On Saturday, April 15, Schmeekle Reserve’s Visitor Center was host to a program entitled The Healing Power of Forests.
Micah Hoger, a practicum student in the Environmental Education program at Schmeekle Reserve, presented to a full room about how nature can be used alongside traditional medical practices.
“Our forests and natural areas are not just habitat for animals and recreational areas, they can also provide effective therapy and treatment for people who have physical or mental illness that do not have the desired responses to traditional therapies,” Hoger said.
Hoger’s program was part of a series held at Schmeeckle this spring for the environmental education students in practicum.
There were two different ways in which nature can be a contributor to medicine that were discussed at the event.
The first was herbal medicine, which has been used in varying cultures since 3,000 BCE.
According to Hoger, historically, some cultures used herbs in conjunction with other practices, but others, like the ancient Chinese, used only herbs for their medicinal practices.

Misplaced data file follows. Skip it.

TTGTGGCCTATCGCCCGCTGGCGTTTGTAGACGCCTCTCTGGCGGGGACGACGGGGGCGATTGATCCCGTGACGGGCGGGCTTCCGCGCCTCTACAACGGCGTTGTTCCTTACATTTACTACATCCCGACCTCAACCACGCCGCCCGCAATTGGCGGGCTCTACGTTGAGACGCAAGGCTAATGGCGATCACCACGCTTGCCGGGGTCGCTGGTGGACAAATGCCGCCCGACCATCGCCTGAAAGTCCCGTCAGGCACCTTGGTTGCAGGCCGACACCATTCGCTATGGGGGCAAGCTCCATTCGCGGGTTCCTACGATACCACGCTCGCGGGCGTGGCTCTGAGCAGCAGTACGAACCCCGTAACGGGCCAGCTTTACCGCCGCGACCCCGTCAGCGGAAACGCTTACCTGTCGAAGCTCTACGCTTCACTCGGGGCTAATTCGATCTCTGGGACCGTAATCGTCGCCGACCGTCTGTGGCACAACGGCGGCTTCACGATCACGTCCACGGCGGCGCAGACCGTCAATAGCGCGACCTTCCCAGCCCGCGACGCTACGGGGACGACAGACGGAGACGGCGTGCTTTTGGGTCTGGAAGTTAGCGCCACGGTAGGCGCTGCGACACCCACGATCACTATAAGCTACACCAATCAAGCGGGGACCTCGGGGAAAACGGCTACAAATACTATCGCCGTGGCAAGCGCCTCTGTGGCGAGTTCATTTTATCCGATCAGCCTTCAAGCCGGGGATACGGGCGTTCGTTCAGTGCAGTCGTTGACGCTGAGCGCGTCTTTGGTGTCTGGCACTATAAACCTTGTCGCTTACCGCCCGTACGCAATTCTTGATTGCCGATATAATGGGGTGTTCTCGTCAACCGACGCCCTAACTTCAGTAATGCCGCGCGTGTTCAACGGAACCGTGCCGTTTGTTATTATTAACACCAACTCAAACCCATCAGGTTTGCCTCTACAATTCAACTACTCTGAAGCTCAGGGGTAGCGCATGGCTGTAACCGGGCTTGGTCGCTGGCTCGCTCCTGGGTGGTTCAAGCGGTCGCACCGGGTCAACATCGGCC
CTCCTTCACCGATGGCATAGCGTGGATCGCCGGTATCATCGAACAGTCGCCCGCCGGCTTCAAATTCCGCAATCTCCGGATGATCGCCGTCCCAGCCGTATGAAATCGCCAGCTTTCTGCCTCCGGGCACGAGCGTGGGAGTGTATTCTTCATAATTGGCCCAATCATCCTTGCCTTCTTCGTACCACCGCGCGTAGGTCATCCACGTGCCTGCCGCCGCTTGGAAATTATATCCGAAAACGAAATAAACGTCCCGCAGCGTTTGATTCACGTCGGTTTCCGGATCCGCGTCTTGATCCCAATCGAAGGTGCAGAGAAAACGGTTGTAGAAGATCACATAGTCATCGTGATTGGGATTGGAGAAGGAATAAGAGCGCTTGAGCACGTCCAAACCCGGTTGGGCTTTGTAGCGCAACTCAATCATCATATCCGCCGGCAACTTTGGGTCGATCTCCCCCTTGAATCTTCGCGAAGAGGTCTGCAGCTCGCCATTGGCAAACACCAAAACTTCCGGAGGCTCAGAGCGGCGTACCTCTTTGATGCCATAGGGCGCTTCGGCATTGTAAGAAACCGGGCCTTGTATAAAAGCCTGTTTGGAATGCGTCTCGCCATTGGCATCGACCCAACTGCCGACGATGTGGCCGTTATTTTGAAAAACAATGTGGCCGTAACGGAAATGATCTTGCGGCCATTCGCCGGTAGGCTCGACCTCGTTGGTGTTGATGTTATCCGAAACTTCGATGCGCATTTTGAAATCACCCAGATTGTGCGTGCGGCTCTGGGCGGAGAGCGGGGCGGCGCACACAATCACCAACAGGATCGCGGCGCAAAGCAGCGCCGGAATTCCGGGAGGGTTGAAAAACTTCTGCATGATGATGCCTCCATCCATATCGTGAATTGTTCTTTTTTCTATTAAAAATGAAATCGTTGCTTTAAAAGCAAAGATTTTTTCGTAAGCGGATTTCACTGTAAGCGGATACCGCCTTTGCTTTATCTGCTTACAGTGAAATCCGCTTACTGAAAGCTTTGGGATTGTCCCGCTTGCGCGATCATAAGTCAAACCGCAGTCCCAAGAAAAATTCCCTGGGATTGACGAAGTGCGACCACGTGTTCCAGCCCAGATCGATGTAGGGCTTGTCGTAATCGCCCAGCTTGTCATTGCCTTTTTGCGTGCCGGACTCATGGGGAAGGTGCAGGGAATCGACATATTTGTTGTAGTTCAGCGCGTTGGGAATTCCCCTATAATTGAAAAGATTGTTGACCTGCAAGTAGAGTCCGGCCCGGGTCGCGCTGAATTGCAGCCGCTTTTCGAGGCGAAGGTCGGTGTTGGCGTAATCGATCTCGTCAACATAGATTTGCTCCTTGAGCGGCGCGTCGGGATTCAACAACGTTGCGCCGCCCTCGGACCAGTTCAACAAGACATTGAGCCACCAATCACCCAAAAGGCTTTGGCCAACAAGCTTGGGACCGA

Hoger gave examples of plants that can be found locally and which are known to have medicinal value. Two of the plants described were Lady Fern, which can be used to treat burns, and Catnip, which can be made into a calming tea.
The event included volunteer-based demonstrations and a matching game that the entire audience was involved with.
In addition to educating the audience about herbal medicine, Hoger explained how spending time outdoors can have positive health impacts, citing two different studies done by the University of Maryland Medical Center.
“Many doctors are finding that it’s all a matter of balance,” Hoger said. “These methods of treatment can be used for people that don’t respond the way that the doctors want them to respond to traditional methods.”